Lant Pritchett wrote a piece for the Building State Capacity blog about the notion of “rigorous evidence.” At the risk of putting words in his mouth, my sense is that his argument boils down to this: promoters of evidence-based policy overplay their hands by focusing exclusively on internal validity. He says as much in his post:
Evidence would be “rigorous” about predicting the future impact of the adoption of a policy only if the conditions under which the policy was to be implemented were exactly the same in every relevant dimension as that under which the “rigorous” evidence was generated. But that can never be so because neither economics—nor any other social science—have theoretically sound and empirically validated invariance laws that specify what “exactly the same” conditions would be.
Pritchett raises an important point; our understanding of internal validity and our methods for assessing it are far more developed than that of external validity. However, I can’t help but feel that Pritchett is overplaying his hand as well. We consider a study to be internally valid if our comparison groups are equivalent in expectation, not if they are exactly the same in every relevant dimension. This may seem like mincing words, but there’s a distinction between equivalence and plausibly arguing the absence of bias. The latter is the standard to which we hold studies when assessing internal validity, and we should do the same for external validity. Still, the point remains that our understanding of external validity is far removed from even this weaker definition.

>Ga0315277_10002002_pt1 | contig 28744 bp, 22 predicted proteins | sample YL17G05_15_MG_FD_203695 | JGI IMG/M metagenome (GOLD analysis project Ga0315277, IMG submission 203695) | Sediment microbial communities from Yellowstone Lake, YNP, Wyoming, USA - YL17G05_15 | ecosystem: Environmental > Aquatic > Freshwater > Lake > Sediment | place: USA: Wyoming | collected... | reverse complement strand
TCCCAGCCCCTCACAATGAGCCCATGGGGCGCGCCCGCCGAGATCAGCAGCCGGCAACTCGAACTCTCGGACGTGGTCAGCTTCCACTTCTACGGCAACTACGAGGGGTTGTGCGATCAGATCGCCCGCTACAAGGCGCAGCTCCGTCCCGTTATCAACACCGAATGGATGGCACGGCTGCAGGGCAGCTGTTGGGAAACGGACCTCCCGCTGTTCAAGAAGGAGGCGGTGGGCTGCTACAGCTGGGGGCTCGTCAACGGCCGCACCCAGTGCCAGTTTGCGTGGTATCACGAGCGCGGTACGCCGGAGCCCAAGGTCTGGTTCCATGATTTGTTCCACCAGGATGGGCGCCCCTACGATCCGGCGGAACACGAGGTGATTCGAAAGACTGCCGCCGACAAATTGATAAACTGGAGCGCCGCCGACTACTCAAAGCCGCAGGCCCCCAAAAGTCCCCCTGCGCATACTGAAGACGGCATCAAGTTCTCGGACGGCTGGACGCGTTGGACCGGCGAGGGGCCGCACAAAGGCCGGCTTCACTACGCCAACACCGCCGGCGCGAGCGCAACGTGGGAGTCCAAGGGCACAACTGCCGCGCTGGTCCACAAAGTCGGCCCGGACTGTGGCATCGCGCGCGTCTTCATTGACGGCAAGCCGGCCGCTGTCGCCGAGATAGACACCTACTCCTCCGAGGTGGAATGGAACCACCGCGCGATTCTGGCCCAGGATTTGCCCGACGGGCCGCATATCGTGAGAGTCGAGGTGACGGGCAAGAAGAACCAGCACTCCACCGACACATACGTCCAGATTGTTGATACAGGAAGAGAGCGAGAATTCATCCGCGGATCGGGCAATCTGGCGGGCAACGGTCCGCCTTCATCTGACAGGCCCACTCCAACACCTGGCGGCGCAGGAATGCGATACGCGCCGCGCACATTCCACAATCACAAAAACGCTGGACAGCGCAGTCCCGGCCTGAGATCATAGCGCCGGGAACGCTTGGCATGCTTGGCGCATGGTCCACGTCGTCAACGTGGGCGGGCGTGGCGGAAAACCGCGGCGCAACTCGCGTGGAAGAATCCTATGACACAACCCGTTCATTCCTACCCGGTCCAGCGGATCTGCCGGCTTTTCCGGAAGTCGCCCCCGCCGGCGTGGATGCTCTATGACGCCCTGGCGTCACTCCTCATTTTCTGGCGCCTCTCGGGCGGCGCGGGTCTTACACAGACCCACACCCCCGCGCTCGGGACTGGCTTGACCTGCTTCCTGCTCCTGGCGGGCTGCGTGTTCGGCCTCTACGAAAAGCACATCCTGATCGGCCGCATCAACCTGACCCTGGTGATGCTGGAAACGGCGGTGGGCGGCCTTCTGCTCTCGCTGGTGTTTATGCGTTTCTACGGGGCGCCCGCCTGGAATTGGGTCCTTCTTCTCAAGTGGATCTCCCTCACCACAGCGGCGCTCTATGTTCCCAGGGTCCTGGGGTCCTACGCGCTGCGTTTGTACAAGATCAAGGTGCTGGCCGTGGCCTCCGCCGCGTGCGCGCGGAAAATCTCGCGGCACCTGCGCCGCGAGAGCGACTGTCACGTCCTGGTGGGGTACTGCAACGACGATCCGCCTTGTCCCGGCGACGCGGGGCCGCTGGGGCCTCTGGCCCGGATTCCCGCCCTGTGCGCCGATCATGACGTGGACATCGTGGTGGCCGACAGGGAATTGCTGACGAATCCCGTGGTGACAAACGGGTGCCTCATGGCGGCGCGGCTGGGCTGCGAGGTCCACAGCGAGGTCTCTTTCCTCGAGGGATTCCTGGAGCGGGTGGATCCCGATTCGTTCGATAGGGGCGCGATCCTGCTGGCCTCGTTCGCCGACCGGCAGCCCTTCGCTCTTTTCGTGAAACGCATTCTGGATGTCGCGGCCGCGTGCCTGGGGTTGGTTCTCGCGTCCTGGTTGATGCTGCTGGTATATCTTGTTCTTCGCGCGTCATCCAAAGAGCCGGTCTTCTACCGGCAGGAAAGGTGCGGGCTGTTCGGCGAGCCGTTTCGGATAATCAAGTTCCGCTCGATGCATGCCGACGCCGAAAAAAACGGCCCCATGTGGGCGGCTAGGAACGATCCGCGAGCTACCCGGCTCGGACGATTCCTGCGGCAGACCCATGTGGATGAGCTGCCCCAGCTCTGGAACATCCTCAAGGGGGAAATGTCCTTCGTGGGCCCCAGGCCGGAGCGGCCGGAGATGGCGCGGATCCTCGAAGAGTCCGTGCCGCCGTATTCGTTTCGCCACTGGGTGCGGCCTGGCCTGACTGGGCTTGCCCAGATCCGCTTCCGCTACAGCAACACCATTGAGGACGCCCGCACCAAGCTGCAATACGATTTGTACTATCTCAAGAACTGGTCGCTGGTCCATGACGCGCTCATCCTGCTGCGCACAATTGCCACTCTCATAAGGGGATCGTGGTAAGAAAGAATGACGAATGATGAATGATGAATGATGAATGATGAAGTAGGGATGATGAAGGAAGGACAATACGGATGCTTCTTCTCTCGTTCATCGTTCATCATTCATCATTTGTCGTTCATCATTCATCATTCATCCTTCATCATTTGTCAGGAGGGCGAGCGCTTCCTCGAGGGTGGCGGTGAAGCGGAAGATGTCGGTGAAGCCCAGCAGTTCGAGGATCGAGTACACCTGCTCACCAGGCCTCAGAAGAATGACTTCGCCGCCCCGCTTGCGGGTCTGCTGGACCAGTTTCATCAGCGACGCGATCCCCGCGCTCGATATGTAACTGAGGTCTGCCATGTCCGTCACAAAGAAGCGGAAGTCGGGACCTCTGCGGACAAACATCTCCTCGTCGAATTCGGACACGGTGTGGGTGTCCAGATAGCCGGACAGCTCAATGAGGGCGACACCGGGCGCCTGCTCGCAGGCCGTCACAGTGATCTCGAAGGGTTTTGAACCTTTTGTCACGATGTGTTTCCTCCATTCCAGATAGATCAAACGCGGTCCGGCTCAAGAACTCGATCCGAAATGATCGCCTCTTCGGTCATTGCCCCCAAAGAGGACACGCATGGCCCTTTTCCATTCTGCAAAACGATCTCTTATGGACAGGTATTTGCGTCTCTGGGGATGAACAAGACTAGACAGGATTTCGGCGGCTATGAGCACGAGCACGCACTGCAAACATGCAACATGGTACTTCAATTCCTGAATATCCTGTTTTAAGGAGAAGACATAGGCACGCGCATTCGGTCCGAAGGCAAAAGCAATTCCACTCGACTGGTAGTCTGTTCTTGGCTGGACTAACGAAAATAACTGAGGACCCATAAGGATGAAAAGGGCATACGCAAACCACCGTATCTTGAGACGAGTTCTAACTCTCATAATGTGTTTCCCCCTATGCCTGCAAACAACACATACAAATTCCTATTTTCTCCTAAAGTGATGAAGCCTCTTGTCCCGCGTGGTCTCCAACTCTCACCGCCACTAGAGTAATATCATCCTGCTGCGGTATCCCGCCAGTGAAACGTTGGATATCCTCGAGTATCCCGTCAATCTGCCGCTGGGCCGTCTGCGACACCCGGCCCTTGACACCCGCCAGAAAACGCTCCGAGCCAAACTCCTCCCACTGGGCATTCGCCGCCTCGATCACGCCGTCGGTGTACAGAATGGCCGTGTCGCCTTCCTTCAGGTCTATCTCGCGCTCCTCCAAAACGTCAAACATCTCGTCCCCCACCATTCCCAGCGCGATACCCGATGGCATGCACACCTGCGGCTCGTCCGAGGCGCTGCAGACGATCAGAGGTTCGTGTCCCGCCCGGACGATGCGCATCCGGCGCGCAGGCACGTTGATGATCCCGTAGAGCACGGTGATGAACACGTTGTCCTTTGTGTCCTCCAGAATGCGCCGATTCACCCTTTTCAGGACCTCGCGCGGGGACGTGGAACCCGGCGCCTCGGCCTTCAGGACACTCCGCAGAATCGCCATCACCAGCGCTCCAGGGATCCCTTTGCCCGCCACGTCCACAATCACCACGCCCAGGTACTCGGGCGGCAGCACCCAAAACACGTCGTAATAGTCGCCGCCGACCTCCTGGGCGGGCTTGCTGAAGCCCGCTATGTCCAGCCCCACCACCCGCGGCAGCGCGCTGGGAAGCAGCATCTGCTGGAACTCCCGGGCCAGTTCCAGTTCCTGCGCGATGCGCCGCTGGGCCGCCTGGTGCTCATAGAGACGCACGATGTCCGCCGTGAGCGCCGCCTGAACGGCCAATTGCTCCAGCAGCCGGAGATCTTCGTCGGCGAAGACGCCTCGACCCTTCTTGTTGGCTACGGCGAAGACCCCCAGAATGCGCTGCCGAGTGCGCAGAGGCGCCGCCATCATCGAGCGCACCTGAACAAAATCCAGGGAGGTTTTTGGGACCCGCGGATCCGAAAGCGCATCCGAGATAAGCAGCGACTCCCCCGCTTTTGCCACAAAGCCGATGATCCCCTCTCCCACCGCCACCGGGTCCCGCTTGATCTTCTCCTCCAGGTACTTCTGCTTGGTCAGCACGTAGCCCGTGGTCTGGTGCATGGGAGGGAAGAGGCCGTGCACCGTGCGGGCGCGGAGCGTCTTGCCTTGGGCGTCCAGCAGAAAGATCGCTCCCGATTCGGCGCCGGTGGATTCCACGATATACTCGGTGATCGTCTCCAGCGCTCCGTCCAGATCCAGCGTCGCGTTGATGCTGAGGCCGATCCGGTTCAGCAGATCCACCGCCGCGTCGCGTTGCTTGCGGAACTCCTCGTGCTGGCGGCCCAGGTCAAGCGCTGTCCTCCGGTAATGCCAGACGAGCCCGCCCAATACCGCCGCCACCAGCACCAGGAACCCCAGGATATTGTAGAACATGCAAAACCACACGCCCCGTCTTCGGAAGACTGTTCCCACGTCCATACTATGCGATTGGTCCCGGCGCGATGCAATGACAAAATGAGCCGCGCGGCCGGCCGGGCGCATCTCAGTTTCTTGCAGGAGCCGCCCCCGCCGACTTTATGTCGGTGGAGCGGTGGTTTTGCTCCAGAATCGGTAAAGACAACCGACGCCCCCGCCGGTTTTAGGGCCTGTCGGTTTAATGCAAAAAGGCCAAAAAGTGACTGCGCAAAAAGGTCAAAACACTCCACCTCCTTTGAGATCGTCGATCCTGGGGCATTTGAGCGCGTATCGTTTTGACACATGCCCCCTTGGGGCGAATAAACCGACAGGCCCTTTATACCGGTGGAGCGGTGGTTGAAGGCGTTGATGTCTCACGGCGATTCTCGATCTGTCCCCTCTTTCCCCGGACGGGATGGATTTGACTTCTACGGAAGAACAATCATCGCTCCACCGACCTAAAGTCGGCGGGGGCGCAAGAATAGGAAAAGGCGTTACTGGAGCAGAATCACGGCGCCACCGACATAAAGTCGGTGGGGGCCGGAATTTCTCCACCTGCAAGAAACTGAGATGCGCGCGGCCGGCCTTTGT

Link: Rigorous Evidence Isn’t
Wikipedia’s entry on external validity vs. internal validity provides a nice overview of the tension for those unfamiliar with the concepts. ↩
A recent working paper by Hunt Alcott and Sendhil Mullainathan is an interesting foray into developing metrics for external validity. Unfortunately, these metrics seem to require a whole heap of data that is rarely available for a single intervention. ↩